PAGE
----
Slide Slam F7
Comprehension-relevant speech tracking in the auditory cortex and beyond
Anne Keitel1; 1University of Dundee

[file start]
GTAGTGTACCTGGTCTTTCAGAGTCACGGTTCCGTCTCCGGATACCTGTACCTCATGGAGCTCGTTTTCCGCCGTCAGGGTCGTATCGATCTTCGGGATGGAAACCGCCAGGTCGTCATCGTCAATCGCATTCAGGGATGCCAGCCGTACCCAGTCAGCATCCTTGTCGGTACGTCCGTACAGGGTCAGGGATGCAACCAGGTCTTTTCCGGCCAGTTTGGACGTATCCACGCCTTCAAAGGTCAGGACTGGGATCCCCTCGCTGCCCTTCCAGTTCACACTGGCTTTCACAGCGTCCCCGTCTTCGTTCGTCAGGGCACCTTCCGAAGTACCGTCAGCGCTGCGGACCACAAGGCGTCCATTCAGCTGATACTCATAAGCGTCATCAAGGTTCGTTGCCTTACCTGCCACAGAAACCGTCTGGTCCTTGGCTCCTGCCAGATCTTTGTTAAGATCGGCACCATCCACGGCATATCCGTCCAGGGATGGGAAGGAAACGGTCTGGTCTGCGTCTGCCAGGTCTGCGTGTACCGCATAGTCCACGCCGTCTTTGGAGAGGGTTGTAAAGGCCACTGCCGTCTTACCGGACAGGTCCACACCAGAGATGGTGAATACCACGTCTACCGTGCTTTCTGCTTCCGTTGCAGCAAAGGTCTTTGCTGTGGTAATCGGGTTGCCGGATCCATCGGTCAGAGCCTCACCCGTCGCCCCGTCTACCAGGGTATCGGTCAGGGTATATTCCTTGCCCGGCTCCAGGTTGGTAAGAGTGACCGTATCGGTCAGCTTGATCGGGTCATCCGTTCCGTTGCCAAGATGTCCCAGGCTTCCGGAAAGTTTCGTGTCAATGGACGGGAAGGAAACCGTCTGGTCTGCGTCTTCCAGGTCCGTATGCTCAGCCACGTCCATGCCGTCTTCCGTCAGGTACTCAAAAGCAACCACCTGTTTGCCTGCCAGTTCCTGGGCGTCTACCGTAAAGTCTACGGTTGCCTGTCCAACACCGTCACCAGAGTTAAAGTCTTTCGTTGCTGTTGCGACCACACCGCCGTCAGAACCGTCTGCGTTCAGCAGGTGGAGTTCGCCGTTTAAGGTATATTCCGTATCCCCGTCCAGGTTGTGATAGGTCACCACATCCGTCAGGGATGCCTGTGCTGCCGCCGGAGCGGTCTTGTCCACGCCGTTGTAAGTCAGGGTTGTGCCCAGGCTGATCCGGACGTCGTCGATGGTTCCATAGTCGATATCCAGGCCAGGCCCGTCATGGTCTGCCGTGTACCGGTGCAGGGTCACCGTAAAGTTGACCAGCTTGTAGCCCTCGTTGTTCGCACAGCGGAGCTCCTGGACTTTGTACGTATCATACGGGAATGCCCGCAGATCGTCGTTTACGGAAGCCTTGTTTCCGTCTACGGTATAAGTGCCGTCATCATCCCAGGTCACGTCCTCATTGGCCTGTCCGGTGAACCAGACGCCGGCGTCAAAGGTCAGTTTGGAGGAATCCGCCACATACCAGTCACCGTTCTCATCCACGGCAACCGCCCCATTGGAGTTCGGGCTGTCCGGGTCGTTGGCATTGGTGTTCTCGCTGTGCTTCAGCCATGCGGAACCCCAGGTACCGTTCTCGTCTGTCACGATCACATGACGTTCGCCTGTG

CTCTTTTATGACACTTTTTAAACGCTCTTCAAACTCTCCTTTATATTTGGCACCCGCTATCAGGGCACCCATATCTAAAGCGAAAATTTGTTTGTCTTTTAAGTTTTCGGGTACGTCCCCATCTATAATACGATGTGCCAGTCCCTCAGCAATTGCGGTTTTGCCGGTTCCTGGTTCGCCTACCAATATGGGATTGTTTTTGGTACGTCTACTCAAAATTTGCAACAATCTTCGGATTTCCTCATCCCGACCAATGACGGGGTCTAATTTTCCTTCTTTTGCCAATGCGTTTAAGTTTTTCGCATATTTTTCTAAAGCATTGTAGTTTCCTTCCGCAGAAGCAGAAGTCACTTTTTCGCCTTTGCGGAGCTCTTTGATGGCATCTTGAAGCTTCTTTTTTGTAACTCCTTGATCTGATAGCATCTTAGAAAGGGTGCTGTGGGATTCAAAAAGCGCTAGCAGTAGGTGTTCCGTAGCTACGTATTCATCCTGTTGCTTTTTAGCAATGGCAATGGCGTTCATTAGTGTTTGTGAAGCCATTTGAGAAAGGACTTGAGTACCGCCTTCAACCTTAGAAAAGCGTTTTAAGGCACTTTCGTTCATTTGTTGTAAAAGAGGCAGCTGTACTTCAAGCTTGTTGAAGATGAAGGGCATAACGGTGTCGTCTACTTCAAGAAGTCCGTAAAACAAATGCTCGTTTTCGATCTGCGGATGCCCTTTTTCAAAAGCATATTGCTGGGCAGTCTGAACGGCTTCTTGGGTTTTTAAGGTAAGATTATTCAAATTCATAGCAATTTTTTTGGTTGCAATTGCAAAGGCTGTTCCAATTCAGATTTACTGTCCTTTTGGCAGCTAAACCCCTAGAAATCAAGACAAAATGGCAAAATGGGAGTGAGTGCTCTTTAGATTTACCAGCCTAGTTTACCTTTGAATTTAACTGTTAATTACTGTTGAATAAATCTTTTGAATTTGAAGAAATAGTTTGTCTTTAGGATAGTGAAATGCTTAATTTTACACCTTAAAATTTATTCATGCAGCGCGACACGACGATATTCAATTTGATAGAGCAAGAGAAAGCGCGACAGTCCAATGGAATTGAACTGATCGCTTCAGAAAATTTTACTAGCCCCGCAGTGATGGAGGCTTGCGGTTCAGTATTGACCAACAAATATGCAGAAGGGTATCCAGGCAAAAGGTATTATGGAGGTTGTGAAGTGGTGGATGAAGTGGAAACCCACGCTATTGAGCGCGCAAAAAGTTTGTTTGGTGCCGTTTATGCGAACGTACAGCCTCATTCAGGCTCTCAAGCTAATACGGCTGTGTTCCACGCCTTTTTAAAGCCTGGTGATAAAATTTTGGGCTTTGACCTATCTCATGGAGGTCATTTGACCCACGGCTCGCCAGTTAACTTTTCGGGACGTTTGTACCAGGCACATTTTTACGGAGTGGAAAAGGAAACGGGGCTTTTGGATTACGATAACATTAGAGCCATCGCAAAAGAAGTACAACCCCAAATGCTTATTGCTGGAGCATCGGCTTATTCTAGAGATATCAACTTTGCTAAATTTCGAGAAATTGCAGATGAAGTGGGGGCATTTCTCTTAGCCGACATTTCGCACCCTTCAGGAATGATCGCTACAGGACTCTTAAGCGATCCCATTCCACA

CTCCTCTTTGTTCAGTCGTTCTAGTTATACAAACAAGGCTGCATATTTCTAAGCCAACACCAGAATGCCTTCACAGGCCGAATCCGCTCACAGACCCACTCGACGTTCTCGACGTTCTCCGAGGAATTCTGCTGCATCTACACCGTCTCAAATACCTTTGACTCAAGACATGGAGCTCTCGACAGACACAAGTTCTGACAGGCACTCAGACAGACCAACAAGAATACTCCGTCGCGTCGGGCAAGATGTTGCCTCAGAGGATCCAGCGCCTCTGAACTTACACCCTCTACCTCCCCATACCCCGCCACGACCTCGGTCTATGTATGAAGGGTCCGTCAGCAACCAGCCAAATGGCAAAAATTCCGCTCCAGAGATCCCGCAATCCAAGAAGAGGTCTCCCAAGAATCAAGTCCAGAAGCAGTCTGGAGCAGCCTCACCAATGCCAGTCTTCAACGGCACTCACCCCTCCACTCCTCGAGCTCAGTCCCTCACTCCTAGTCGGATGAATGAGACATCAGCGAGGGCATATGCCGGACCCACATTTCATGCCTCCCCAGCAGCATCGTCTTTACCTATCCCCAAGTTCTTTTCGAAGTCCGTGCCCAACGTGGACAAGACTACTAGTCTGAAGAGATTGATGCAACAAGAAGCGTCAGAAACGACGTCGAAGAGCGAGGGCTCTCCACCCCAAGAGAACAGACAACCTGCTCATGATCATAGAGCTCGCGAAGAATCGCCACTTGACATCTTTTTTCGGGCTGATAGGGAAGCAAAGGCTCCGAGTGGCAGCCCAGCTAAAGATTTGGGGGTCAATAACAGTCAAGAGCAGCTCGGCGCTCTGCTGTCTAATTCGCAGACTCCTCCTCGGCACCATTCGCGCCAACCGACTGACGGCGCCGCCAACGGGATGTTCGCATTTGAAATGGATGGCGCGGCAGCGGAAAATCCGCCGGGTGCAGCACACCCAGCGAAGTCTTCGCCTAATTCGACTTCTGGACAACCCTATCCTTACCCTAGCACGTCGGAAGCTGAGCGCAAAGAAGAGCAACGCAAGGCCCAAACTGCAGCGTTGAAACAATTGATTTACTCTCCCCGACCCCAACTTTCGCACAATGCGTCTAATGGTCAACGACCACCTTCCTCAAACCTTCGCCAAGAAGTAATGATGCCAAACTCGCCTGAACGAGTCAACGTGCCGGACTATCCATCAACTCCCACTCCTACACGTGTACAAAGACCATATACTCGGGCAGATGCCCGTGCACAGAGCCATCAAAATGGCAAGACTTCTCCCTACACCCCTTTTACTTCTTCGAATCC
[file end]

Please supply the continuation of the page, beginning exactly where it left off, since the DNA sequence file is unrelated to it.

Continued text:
Cortical tracking of continuous speech is a ubiquitous process that can be seen across different timescales and across many different brain areas. Less comprehensible speech is generally associated with weaker tracking, but the exact contributions of tracking at different linguistic timescales (words, syllables, etc) and in different areas remain elusive. I will first present evidence showing that it makes sense to differentiate between “general tracking” and tracking that influences our comprehension. Here, we used a single-trial approach to measure individual speech-in-noise comprehension of sentences. We found that the auditory cortex tracks speech faithfully at all timescales, but this does not necessarily influence our comprehension. Comprehension was only predicted by tracking in higher-level mid-temporal areas at the word rate, and motor areas at the phrase rate, respectively. This likely depended on the used behavioural task. The idea that not all low-level representations are behaviourally relevant is also supported by a decoding study on auditory and visual speech (lip reading) comprehension. Here we showed that speech representations were overall widespread, but that those few regions that showed comprehension-relevant representations of speech were relatively distinct for auditory and visual modalities. Extending this idea of general vs behaviourally-relevant tracking to music, I will also show that tracking in frontal areas predicts beat perception (finger-tapping performance), whereas tracking in putative low-level auditory areas does not. Taken together, these findings demonstrate that it is useful to include a behavioural task when analysing speech (and music) tracking, to disentangle general processes and those that predict behaviour and comprehension in a given task.